When will I start my period?

As puberty begins and girls learn about periods, they all want some insight into WHEN their first period will happen. Mother Nature likes surprises, so we can’t pinpoint it exactly, but we can definitely share some “hints” that it’s coming soon. In our Girlology programs, we review the stages of breast development and pubic hair development that help predict the general timing of first periods. We also let everyone in on the biggest clue: most girls start their first period within six months of their fastest growth spurt. By following pubertal stages and monitoring their height, girls can have a better idea when the big day is coming. It’s nice to know when to gather supplies and be prepared!

What if I have an accident?

When we ask the moms in our programs to raise their hand if they’ve ever had a period accident, the girls learn that accidents happen—to everyone! Whether it is the first period or the 10th, girls feel better when they have a plan for dealing with problems. We also encourage girls to help each other because we’re all on the same team, and nobody wants to be embarrassed by a period accident. But when there is no one she feels she can turn to, it’s always a great idea to carry a small case with the essentials of some pads, wipes and maybe a pair of black leggings. This can fit in her back pack and give her the security that she can handle anything that may come her way.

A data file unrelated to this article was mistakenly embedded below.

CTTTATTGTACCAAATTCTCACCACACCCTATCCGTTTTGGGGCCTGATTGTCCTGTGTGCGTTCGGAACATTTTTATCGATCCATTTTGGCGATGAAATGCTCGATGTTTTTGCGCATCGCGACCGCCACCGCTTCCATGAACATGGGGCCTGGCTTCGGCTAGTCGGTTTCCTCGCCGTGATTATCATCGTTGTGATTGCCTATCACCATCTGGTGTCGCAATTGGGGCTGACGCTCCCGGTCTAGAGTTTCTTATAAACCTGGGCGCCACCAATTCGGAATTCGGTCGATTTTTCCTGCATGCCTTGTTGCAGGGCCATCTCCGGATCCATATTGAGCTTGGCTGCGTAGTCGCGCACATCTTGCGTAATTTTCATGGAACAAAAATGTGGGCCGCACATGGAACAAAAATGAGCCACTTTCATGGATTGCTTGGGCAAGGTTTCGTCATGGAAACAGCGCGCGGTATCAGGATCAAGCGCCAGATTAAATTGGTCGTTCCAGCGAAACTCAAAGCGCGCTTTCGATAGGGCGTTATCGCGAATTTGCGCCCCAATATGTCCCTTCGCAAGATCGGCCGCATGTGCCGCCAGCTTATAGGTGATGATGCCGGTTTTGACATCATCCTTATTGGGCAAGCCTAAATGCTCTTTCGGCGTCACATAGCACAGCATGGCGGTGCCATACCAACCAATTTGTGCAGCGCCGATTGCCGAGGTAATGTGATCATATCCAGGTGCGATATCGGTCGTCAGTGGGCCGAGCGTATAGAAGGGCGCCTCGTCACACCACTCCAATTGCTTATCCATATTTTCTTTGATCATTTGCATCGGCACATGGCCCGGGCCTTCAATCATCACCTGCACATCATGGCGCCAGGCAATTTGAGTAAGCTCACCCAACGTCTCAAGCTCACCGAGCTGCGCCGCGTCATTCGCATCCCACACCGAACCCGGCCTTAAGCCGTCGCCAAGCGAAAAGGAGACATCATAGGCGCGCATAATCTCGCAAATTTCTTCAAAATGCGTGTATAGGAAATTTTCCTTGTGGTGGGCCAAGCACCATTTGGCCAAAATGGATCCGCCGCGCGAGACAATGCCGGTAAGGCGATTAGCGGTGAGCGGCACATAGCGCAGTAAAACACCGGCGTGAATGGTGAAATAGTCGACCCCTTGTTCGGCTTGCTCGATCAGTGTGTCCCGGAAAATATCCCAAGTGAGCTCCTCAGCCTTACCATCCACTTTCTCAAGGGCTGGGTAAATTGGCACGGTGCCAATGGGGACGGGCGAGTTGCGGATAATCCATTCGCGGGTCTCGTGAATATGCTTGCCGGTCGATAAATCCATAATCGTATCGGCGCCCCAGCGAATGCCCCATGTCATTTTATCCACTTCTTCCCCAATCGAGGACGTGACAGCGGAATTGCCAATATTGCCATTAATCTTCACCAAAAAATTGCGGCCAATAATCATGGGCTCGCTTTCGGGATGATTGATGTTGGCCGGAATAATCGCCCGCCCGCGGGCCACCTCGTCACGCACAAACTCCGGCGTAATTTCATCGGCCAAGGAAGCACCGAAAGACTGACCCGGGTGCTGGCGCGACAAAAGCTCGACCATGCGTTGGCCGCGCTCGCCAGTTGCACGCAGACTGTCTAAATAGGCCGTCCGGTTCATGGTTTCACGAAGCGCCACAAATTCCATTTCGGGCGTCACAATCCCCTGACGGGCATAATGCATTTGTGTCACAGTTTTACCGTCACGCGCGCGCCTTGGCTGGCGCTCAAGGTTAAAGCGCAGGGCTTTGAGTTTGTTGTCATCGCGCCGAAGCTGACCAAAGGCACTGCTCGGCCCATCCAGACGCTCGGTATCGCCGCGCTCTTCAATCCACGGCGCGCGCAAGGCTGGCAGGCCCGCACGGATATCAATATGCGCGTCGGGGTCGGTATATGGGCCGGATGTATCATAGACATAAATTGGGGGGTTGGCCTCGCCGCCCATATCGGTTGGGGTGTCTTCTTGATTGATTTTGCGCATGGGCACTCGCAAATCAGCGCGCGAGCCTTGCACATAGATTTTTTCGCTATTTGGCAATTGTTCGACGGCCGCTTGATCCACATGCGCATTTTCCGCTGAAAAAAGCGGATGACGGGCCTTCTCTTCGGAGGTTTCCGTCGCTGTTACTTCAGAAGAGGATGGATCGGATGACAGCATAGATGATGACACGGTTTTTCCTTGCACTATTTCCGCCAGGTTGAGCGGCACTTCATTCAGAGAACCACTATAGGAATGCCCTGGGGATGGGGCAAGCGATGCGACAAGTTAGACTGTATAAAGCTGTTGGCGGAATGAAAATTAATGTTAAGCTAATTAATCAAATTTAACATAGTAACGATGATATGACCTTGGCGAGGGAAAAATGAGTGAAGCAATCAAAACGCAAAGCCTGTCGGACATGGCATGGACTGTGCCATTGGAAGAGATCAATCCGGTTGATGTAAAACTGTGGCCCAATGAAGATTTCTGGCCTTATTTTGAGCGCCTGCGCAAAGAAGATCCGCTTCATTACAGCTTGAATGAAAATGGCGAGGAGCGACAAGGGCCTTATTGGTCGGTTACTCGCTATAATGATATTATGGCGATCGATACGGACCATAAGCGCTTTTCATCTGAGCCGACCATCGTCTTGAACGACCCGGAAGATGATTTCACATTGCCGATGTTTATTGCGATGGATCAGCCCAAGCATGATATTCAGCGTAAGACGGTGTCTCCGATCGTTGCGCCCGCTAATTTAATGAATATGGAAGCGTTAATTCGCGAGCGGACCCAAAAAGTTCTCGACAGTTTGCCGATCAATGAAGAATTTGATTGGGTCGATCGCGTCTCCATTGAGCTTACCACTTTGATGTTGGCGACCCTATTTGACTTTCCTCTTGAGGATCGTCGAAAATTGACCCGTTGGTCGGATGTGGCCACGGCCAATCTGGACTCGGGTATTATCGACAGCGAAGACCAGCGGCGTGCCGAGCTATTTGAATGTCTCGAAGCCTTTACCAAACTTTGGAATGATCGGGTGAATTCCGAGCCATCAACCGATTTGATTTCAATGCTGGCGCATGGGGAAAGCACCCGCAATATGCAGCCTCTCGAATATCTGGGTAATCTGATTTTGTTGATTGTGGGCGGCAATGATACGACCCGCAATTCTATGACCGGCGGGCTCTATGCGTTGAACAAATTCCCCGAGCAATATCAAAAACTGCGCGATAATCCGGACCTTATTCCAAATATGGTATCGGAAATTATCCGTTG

Will it hurt?

Girls have a lot of questions or concerns about pain related to their periods and tampons.  It can help girls to understand WHY they might have pain, so with periods, pain can occur when the uterus (which is made of muscle) is working hard to push out the menstrual fluid. And just like any hard working muscle can cramp, so can the uterus. To ease the pain, think of the things that make any sore muscle feel better – heat, stretching, exercise or over-the-counter pain relievers, if necessary. And when it comes to using tampons, we like to remind every girl that she is in control of her body. Since she inserts the tampon herself, she won’t hurt herself. Instead, if tampon insertion is painful, she will stop and try a different approach that is more comfortable. Letting her know she is in control of deciding when she’s ready (or not) to use a tampon and she is in control of inserting it goes a long way toward making her feel more confident trying.